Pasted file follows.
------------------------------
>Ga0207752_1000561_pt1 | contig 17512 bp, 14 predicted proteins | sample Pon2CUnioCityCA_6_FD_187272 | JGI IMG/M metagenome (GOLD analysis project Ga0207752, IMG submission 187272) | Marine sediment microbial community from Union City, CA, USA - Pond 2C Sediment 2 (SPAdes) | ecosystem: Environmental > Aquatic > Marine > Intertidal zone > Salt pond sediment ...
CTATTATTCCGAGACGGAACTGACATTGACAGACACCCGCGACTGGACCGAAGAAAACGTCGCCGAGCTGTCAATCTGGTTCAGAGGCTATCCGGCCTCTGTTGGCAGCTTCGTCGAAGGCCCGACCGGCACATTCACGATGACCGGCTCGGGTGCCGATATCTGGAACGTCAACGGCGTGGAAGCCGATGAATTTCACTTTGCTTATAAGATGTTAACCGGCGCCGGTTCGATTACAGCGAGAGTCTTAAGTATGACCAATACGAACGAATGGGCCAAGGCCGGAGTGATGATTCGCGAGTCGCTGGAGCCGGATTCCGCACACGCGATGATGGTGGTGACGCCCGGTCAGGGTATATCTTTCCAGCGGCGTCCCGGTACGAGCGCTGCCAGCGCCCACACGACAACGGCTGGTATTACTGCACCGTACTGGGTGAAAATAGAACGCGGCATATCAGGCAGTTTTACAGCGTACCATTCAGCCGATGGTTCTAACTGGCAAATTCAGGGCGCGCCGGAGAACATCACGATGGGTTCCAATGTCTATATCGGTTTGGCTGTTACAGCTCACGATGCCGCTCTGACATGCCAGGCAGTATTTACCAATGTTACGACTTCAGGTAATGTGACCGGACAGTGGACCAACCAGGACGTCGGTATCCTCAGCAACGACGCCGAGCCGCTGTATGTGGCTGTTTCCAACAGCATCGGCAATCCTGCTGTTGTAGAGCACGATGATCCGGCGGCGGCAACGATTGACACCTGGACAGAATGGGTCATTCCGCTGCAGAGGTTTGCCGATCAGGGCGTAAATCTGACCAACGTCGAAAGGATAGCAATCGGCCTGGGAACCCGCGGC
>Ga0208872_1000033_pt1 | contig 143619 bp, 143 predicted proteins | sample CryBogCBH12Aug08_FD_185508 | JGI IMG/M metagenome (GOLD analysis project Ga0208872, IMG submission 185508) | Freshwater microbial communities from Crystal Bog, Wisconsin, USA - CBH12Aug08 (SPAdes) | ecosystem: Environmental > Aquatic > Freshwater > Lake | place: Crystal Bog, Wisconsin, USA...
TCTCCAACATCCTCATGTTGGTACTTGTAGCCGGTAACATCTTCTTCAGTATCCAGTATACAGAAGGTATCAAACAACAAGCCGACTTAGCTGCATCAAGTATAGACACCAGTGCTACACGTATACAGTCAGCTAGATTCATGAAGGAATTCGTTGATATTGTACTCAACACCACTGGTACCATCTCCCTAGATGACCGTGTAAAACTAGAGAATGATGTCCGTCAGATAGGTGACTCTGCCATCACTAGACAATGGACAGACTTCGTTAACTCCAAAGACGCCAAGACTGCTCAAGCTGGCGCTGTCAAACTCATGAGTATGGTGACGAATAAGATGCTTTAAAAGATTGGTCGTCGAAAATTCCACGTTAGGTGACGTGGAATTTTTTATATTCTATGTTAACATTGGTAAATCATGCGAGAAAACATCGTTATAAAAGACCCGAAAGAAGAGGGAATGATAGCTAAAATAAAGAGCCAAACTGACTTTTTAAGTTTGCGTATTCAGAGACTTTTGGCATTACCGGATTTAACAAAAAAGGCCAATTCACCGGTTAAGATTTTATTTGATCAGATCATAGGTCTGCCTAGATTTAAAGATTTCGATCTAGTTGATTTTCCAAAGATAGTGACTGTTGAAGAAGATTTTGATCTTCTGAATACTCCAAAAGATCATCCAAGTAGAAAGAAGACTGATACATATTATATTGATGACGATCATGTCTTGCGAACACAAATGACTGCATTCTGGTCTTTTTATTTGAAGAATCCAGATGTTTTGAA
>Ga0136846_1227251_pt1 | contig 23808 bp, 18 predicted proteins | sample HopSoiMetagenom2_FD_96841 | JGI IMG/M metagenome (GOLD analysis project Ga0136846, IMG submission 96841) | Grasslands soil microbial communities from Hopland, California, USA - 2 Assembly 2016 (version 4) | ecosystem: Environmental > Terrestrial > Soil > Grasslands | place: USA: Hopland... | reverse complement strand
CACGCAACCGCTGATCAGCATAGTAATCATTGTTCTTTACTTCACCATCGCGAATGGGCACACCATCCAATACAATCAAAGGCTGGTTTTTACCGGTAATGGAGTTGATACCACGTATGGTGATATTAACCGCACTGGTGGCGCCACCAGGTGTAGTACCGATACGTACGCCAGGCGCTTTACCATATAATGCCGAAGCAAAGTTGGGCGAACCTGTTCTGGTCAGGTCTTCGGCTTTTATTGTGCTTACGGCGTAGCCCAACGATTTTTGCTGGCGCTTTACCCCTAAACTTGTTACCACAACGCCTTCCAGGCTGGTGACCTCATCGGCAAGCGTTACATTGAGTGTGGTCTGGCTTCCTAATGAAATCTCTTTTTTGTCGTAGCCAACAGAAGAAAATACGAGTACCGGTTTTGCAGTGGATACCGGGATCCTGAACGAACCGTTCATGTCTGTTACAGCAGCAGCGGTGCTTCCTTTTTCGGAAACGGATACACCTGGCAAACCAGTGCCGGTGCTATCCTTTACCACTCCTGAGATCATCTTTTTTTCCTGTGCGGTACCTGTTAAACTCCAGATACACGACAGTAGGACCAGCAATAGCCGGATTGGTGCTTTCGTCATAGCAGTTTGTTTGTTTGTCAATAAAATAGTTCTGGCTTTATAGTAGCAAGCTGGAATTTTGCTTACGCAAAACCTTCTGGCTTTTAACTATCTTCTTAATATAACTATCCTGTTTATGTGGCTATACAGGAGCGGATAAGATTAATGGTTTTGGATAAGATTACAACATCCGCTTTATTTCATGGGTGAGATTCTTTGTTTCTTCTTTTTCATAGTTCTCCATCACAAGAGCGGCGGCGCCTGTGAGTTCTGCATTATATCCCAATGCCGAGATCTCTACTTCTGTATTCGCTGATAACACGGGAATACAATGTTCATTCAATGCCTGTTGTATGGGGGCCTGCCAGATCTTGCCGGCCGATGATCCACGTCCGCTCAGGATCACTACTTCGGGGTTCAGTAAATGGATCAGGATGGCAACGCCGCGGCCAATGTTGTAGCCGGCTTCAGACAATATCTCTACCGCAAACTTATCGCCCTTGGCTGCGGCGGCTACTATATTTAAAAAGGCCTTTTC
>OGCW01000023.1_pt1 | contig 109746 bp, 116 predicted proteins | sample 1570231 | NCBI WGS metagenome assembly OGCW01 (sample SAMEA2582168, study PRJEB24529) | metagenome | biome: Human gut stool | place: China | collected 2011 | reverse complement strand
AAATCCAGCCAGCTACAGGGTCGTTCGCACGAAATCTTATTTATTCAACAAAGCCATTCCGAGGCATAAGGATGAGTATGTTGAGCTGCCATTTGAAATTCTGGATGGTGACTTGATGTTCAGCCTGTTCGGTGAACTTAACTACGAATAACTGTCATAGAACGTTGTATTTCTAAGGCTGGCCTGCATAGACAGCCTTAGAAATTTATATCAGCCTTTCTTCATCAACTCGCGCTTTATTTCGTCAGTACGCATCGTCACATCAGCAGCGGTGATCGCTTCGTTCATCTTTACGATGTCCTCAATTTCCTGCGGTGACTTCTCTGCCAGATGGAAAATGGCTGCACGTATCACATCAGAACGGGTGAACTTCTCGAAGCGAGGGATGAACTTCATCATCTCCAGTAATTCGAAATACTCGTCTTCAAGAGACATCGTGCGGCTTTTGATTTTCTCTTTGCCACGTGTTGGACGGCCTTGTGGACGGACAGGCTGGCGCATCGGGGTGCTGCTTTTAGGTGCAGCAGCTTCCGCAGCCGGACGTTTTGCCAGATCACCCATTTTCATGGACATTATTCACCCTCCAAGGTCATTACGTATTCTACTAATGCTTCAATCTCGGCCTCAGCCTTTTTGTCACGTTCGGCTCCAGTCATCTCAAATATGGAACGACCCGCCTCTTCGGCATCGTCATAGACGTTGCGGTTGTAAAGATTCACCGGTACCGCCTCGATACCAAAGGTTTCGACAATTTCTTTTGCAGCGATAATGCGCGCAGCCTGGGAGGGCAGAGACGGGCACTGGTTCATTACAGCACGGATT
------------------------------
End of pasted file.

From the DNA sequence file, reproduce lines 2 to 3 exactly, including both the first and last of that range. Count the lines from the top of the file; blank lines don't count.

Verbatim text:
CTATTATTCCGAGACGGAACTGACATTGACAGACACCCGCGACTGGACCGAAGAAAACGTCGCCGAGCTGTCAATCTGGTTCAGAGGCTATCCGGCCTCTGTTGGCAGCTTCGTCGAAGGCCCGACCGGCACATTCACGATGACCGGCTCGGGTGCCGATATCTGGAACGTCAACGGCGTGGAAGCCGATGAATTTCACTTTGCTTATAAGATGTTAACCGGCGCCGGTTCGATTACAGCGAGAGTCTTAAGTATGACCAATACGAACGAATGGGCCAAGGCCGGAGTGATGATTCGCGAGTCGCTGGAGCCGGATTCCGCACACGCGATGATGGTGGTGACGCCCGGTCAGGGTATATCTTTCCAGCGGCGTCCCGGTACGAGCGCTGCCAGCGCCCACACGACAACGGCTGGTATTACTGCACCGTACTGGGTGAAAATAGAACGCGGCATATCAGGCAGTTTTACAGCGTACCATTCAGCCGATGGTTCTAACTGGCAAATTCAGGGCGCGCCGGAGAACATCACGATGGGTTCCAATGTCTATATCGGTTTGGCTGTTACAGCTCACGATGCCGCTCTGACATGCCAGGCAGTATTTACCAATGTTACGACTTCAGGTAATGTGACCGGACAGTGGACCAACCAGGACGTCGGTATCCTCAGCAACGACGCCGAGCCGCTGTATGTGGCTGTTTCCAACAGCATCGGCAATCCTGCTGTTGTAGAGCACGATGATCCGGCGGCGGCAACGATTGACACCTGGACAGAATGGGTCATTCCGCTGCAGAGGTTTGCCGATCAGGGCGTAAATCTGACCAACGTCGAAAGGATAGCAATCGGCCTGGGAACCCGCGGC
>Ga0208872_1000033_pt1 | contig 143619 bp, 143 predicted proteins | sample CryBogCBH12Aug08_FD_185508 | JGI IMG/M metagenome (GOLD analysis project Ga0208872, IMG submission 185508) | Freshwater microbial communities from Crystal Bog, Wisconsin, USA - CBH12Aug08 (SPAdes) | ecosystem: Environmental > Aquatic > Freshwater > Lake | place: Crystal Bog, Wisconsin, USA...